Suga Pop

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Suga Pop is a "street dance" practitioner and choreographer based in the United States. He is known for his work in "popping" and "locking", styles of dance collectively grouped under the umbrella term "funk styles". These styles are associated with the U.S. West Coast, particularly California. He has been affiliated with the performance groups Electric Boogaloos and Rock Steady Crew.[1]

History[edit]

Suga Pop worked with artists such as Michael Jackson, James Brown, Lionel Richie, Janet Jackson, and Sheila E in the 1980s and 1990s, touring as a dancer, featuring in televised performances such as Herbie Hancock's performance of "Rockit" at the 1984 Grammy Awards,[2] and appearing in such seminal pop musical videos as Michael Jackson's "Beat It" and "Thriller," and Janet Jackson's "That's The Way Love Goes." After touring as a dancer with Lionel Richie, and then with Sheila E in support of Prince's Purple Rain Tour of 1984-1985,[3] Suga Pop ventured into music collaboration and production. He has subsequently played live with such acts as A Tribe Called Quest, De La Soul, Amp Fiddler, Cypress Hill, Brand Nubian, LL Cool J, Third Bass, and the Boo-Yaa T.R.I.B.E., in addition to recording and releasing his own material under the band name Pop's Cool Love, and mostly recently, under the name Pop. A video for the single "My Suga" was loaded to YouTube in 2011,[4] and the single is available on iTunes.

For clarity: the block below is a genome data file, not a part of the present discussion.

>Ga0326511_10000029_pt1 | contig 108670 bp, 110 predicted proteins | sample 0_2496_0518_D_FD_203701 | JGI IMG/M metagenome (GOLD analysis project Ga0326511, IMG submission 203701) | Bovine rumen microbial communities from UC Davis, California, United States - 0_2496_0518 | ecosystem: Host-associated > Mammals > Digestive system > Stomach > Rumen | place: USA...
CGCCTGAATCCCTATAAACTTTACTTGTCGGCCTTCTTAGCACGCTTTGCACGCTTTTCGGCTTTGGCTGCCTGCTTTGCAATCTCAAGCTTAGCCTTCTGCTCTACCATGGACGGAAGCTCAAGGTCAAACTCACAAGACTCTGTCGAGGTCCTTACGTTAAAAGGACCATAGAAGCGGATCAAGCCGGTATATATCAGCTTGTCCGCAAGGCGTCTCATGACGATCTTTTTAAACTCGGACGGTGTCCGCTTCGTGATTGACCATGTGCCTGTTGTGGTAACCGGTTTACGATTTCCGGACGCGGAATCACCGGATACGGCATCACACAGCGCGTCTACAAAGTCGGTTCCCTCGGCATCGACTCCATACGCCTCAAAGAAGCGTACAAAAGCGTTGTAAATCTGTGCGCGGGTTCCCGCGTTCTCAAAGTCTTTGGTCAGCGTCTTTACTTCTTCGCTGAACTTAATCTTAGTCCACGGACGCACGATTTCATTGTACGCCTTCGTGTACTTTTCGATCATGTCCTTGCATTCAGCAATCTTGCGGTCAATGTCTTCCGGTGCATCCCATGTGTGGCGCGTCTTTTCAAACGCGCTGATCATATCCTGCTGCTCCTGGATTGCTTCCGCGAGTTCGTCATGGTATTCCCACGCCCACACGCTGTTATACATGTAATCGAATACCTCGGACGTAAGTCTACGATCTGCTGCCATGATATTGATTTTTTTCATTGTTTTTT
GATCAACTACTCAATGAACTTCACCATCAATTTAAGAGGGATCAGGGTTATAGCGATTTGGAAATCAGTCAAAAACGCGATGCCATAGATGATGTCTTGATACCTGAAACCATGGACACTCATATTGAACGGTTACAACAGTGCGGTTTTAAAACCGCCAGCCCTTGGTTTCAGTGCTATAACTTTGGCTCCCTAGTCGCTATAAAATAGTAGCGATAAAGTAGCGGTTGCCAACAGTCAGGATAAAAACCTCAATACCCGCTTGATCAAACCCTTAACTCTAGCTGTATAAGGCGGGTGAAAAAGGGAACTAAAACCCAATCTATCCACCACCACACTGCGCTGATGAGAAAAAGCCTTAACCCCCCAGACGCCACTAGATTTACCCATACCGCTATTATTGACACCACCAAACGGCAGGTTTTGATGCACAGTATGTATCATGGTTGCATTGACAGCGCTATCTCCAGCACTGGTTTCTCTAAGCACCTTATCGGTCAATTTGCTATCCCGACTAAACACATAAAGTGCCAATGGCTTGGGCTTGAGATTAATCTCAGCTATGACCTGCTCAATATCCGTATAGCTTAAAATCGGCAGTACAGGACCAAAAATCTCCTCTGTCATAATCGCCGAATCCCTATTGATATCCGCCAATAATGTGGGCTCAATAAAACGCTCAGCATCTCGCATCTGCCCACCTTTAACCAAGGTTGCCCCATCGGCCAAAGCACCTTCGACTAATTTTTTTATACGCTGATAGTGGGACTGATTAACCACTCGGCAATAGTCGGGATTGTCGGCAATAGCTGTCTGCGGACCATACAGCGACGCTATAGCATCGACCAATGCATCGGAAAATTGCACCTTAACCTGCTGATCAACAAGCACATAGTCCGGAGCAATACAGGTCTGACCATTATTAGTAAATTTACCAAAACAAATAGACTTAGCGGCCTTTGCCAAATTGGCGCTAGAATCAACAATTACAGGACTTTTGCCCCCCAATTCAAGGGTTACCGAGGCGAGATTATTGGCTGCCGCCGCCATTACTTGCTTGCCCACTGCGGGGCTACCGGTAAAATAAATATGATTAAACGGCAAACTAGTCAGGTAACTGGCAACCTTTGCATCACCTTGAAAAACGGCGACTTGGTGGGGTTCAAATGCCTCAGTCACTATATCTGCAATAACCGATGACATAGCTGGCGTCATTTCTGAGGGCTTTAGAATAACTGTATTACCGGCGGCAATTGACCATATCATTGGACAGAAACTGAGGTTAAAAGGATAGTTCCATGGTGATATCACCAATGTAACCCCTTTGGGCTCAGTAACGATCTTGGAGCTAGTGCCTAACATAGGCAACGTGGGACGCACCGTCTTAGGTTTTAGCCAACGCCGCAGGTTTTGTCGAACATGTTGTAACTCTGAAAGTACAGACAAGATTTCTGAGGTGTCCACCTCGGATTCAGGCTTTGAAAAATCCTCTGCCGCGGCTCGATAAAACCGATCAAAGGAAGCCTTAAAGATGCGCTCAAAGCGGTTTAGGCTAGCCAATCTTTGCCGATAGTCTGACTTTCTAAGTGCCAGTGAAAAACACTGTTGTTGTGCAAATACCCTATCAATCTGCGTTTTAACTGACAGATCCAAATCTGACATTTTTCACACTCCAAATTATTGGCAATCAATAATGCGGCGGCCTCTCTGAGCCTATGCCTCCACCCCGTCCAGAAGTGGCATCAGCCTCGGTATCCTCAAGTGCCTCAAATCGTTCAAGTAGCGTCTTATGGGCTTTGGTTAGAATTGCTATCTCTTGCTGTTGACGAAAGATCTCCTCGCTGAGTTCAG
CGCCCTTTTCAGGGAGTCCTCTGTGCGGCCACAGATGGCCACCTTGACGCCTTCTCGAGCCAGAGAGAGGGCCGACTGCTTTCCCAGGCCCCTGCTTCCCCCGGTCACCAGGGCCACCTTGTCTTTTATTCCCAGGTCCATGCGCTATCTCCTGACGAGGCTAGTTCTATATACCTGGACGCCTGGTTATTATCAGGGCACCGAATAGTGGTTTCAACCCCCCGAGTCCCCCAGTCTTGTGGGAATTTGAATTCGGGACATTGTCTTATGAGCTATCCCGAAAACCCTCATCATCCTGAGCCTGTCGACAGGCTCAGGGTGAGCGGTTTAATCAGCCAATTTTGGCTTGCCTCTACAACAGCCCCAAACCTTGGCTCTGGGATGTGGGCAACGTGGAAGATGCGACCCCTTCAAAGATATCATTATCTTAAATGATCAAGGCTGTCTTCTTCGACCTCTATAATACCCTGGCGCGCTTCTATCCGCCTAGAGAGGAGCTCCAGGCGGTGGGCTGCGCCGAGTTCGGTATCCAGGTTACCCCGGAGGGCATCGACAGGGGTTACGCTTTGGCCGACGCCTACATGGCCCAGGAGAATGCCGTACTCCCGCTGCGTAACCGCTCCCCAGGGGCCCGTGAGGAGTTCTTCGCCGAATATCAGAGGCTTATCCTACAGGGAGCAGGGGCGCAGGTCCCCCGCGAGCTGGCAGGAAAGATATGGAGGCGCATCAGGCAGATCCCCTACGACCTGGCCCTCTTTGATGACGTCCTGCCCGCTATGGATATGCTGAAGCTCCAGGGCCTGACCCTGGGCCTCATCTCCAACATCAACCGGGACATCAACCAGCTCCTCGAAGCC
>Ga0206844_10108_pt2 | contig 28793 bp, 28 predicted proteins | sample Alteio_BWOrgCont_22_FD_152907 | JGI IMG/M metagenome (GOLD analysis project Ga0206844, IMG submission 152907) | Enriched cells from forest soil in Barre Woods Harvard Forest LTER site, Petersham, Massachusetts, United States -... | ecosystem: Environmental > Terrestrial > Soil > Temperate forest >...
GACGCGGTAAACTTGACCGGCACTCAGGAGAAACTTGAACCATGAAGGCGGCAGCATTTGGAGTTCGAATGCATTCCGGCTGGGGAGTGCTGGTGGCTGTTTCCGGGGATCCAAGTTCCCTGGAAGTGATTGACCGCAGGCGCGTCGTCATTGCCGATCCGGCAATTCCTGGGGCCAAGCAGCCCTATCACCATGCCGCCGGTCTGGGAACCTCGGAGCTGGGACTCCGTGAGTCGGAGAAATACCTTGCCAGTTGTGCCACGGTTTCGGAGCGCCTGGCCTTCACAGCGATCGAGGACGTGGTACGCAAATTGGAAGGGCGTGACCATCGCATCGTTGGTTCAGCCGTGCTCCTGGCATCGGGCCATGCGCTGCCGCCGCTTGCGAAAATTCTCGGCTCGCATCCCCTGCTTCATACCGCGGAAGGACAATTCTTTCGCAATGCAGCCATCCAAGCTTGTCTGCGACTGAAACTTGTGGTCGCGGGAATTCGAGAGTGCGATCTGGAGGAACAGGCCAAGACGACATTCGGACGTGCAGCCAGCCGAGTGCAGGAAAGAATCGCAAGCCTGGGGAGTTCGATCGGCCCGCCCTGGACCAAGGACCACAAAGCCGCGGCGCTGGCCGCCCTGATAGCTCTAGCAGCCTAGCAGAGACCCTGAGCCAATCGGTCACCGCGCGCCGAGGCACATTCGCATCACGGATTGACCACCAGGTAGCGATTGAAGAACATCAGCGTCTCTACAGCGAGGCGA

Legacy[edit]

Suga Pop is recognized as a key contributor to the international street dancing scene, regularly teaching and delivering workshops on the dance forms of locking and popping around the world. He is recognized by other dance practitioners as playing a key role in teaching these West Coast forms to dancers in New York in the early 1980s, and in subsequently teaching the New York street dance form b boying or breaking in Los Angeles after returning from the East Coast.[5]

References[edit]

  1. ^ Henderson, April K. “Dancing Between Islands: Hip Hop and the Samoan Diaspora.” In The Vinyl Ain’t Final: Hip Hop and the Globalization of Black Popular Culture, ed. by Dipannita Basu and Sidney J. Lemelle, 180-199. London; Ann Arbor, MI: Pluto Press, 200.
  2. ^ https://www.youtube.com/watch?v=o4EhaQklWqA
  3. ^ Henderson, April K. "Suga Pop vs. David Dallas." in Back2Basics Vol 3 Issue 17 Jan-Mar 2009: 88-91
  4. ^ https://www.youtube.com/watch?v=MjoSuvjjZ20
  5. ^ Henderson, April K. “Dancing Between Islands: Hip Hop and the Samoan Diaspora.” In The Vinyl Ain’t Final: Hip Hop and the Globalization of Black Popular Culture, ed. by Dipannita Basu and Sidney J. Lemelle, 180-199. London; Ann Arbor, MI: Pluto Press, 200.